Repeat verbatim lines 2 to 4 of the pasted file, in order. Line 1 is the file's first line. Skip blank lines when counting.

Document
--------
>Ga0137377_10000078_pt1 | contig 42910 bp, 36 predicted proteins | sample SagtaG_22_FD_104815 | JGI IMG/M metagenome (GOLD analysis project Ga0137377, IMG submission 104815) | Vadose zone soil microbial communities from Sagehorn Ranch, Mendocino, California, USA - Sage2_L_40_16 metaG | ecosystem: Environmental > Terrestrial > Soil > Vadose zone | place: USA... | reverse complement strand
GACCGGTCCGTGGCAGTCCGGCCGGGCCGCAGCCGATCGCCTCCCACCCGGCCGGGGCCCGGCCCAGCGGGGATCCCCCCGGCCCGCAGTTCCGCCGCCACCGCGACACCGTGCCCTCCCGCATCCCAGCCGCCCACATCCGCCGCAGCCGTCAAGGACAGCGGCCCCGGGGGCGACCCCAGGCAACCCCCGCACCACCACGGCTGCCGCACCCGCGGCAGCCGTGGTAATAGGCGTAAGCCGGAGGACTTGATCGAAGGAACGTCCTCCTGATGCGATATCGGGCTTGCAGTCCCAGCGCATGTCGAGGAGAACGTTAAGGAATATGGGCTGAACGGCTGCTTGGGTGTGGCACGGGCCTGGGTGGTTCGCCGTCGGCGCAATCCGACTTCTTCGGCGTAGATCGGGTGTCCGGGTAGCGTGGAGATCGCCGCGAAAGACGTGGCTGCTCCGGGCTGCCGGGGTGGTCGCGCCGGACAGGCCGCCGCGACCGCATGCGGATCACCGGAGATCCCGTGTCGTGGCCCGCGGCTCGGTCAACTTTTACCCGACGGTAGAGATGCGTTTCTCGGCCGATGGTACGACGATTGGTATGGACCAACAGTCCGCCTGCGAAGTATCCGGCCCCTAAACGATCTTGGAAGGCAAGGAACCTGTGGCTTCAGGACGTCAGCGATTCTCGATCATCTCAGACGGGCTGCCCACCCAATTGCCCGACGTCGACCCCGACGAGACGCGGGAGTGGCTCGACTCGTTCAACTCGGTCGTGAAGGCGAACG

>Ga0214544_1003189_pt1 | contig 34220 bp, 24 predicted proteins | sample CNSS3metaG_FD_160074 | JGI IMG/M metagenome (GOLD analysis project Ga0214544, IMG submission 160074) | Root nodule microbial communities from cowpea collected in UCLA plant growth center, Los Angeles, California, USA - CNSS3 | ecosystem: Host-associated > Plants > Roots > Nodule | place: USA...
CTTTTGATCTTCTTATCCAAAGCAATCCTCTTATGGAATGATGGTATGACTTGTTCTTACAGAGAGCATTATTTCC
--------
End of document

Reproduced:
GACCGGTCCGTGGCAGTCCGGCCGGGCCGCAGCCGATCGCCTCCCACCCGGCCGGGGCCCGGCCCAGCGGGGATCCCCCCGGCCCGCAGTTCCGCCGCCACCGCGACACCGTGCCCTCCCGCATCCCAGCCGCCCACATCCGCCGCAGCCGTCAAGGACAGCGGCCCCGGGGGCGACCCCAGGCAACCCCCGCACCACCACGGCTGCCGCACCCGCGGCAGCCGTGGTAATAGGCGTAAGCCGGAGGACTTGATCGAAGGAACGTCCTCCTGATGCGATATCGGGCTTGCAGTCCCAGCGCATGTCGAGGAGAACGTTAAGGAATATGGGCTGAACGGCTGCTTGGGTGTGGCACGGGCCTGGGTGGTTCGCCGTCGGCGCAATCCGACTTCTTCGGCGTAGATCGGGTGTCCGGGTAGCGTGGAGATCGCCGCGAAAGACGTGGCTGCTCCGGGCTGCCGGGGTGGTCGCGCCGGACAGGCCGCCGCGACCGCATGCGGATCACCGGAGATCCCGTGTCGTGGCCCGCGGCTCGGTCAACTTTTACCCGACGGTAGAGATGCGTTTCTCGGCCGATGGTACGACGATTGGTATGGACCAACAGTCCGCCTGCGAAGTATCCGGCCCCTAAACGATCTTGGAAGGCAAGGAACCTGTGGCTTCAGGACGTCAGCGATTCTCGATCATCTCAGACGGGCTGCCCACCCAATTGCCCGACGTCGACCCCGACGAGACGCGGGAGTGGCTCGACTCGTTCAACTCGGTCGTGAAGGCGAACG

>Ga0214544_1003189_pt1 | contig 34220 bp, 24 predicted proteins | sample CNSS3metaG_FD_160074 | JGI IMG/M metagenome (GOLD analysis project Ga0214544, IMG submission 160074) | Root nodule microbial communities from cowpea collected in UCLA plant growth center, Los Angeles, California, USA - CNSS3 | ecosystem: Host-associated > Plants > Roots > Nodule | place: USA...
CTTTTGATCTTCTTATCCAAAGCAATCCTCTTATGGAATGATGGTATGACTTGTTCTTACAGAGAGCATTATTTCC